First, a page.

Pro-tip, don’t just think about individual subscriptions. Think about parts of your subscription. Are you still paying for a bonus plan on your phone you signed up for that you don’t use?
3. Consolidate debt
Paying down debt is great.
But if you have a lot of debt, see if you can consolidate it into one payment, ideally with a lower interest rate.
For example, if you were paying two $5,000 credit cards debt at 18% interest, and you could take out a $10,000 line of credit at 7% interest, paying off your credit cards with your line of credit would save you money.
Then just pay that.
I’m not giving you financial advice here, so make sure to talk to your financial planner to find out if it’s right for you. (Jeez, I just sounded like a pharma ad.)
Coupons are still a thing. Full disclosure, I don’t have the patience to use them. But some of my friends do, and they can save a lot.
By this time, we’ve all seen shows on extreme couponing. You know, the ones about the people who get the groceries for free basically. That could be you!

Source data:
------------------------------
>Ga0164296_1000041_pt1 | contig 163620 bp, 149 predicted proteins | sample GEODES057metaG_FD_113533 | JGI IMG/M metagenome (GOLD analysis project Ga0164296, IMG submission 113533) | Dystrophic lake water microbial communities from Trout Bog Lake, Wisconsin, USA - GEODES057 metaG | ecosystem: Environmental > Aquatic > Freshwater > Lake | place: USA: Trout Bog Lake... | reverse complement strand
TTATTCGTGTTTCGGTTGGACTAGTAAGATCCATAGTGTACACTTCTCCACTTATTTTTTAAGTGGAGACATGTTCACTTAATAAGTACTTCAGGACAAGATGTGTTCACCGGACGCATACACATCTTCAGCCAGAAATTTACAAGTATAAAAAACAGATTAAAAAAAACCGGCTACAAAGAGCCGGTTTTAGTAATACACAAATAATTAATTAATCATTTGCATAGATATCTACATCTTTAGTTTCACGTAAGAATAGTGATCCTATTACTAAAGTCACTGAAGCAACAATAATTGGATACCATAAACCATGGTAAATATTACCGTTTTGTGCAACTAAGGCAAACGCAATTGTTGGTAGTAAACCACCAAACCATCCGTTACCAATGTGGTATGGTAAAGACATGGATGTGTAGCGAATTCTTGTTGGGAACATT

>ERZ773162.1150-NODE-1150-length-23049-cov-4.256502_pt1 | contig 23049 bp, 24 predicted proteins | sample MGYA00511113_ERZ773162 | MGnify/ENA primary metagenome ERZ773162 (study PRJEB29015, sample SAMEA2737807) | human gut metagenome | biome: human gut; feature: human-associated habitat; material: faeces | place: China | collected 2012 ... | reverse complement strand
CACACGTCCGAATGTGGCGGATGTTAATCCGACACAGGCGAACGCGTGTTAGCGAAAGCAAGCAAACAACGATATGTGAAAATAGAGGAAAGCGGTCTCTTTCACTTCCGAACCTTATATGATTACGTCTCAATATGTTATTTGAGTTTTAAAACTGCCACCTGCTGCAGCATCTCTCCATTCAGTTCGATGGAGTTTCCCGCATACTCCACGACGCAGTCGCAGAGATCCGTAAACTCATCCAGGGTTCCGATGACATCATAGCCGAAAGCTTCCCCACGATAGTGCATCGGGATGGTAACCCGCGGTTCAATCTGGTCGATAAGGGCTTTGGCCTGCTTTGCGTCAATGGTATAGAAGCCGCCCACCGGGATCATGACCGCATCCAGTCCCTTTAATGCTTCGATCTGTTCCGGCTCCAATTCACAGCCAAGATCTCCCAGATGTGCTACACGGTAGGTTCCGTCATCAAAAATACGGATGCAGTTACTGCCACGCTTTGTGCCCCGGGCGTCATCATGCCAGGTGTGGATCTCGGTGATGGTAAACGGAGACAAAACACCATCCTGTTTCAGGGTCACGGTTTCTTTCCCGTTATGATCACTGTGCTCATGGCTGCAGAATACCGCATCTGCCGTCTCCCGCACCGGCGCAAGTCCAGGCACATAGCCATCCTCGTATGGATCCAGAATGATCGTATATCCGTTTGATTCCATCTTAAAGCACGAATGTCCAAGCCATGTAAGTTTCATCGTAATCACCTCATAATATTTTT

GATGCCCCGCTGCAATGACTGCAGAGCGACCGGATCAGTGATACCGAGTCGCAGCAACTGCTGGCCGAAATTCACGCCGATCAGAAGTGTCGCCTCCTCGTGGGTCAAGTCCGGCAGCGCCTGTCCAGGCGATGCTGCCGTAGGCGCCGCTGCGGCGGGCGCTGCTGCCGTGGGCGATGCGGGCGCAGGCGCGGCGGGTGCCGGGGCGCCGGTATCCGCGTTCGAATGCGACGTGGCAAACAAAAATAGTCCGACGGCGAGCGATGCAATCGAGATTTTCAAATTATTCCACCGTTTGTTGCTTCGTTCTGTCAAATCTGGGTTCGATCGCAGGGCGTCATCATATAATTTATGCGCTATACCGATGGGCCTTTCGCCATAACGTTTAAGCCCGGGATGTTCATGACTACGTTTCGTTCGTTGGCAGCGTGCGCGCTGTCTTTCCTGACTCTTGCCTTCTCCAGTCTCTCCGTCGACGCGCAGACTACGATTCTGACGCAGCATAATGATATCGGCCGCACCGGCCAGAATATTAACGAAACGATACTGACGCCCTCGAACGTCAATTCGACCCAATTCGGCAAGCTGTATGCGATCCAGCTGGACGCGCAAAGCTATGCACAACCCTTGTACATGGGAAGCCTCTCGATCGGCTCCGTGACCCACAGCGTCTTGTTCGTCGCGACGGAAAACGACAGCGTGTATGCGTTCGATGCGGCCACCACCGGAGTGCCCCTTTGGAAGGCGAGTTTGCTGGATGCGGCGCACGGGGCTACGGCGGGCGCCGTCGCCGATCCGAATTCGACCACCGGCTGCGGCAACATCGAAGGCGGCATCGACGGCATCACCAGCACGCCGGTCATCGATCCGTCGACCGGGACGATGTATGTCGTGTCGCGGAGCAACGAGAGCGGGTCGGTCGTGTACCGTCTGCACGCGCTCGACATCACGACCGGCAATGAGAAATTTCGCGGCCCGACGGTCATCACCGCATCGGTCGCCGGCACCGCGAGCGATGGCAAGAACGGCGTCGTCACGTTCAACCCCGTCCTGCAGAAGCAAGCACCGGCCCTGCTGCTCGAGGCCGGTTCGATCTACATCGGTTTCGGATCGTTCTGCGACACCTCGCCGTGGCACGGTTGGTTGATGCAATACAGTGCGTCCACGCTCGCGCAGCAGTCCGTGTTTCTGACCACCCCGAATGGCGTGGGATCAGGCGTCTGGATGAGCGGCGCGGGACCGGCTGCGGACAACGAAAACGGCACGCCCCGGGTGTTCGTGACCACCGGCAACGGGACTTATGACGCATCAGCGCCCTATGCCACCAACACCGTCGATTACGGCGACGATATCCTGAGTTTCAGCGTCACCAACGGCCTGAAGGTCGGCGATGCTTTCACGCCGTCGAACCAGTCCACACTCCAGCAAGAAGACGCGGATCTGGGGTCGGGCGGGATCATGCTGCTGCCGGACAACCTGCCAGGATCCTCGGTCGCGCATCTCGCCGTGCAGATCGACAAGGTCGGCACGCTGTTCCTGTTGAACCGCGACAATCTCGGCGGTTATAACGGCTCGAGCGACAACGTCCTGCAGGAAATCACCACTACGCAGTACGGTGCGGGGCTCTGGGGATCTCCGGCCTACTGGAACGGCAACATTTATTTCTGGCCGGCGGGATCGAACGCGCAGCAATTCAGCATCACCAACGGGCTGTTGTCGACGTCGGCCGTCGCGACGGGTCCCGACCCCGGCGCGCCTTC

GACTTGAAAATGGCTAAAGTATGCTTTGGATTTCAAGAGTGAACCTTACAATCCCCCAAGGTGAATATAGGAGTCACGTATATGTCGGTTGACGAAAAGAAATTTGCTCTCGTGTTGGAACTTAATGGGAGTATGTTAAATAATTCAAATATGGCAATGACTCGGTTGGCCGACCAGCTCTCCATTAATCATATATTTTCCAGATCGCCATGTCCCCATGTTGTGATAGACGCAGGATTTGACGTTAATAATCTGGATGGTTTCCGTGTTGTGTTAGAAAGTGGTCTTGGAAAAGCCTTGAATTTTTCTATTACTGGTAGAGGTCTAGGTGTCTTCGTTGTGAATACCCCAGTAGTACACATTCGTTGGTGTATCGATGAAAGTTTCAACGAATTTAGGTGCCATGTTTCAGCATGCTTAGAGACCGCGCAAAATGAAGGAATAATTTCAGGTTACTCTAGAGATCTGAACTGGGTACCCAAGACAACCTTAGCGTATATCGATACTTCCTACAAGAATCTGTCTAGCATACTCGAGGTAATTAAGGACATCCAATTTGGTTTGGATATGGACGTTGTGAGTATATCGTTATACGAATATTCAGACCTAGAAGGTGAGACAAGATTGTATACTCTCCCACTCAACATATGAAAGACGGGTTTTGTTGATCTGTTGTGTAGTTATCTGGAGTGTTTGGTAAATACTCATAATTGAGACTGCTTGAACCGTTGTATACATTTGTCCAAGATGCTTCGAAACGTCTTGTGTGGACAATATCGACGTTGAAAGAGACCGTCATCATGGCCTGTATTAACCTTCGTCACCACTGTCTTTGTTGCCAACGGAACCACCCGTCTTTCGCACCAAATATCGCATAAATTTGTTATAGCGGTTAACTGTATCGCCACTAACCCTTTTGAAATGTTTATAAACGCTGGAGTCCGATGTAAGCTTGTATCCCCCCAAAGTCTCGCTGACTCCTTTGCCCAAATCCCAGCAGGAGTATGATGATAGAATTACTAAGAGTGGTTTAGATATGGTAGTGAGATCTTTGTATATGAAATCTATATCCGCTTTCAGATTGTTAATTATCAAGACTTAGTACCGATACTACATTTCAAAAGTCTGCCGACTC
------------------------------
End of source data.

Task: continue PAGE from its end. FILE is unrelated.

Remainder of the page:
Coupons work for just about everything, but one of the most obvious places is on your grocery bill. Groceries are sky-high right now with inflation, so getting that number down can make a big difference to your bottom line.
5. Money-saving apps
There are lots of different types of money-saving apps.
But I want to give a shout-out to Flashfood. It’s a fantastic app that lets you know when local grocery stores are getting rid of things, either because they’re about to expire, or they have too many, or the packaging is damaged.
You browse the app and make your payment, then pick up your food at the store! It’s a great way to save money on groceries.
6. Discount grocery stores
Since we’re talking about food here, what about changing grocery stores? I live in a pretty small town, and we have three grocery stores here.
The same basket of groceries at the high-end grocery store costs twice as much, and the stuff doesn’t taste any better for the most part. (There are a couple of things we splurge on at the ‘fancy’ store.)
If you don’t already shop at a no-frills grocery store, making the change to one can save a lot in groceries.
7. Learn to cook
You might think I’m talking about avoiding restaurants. But I’m not (necessarily).
This is not just about eating out. Learning to cook can save you in more ways than this.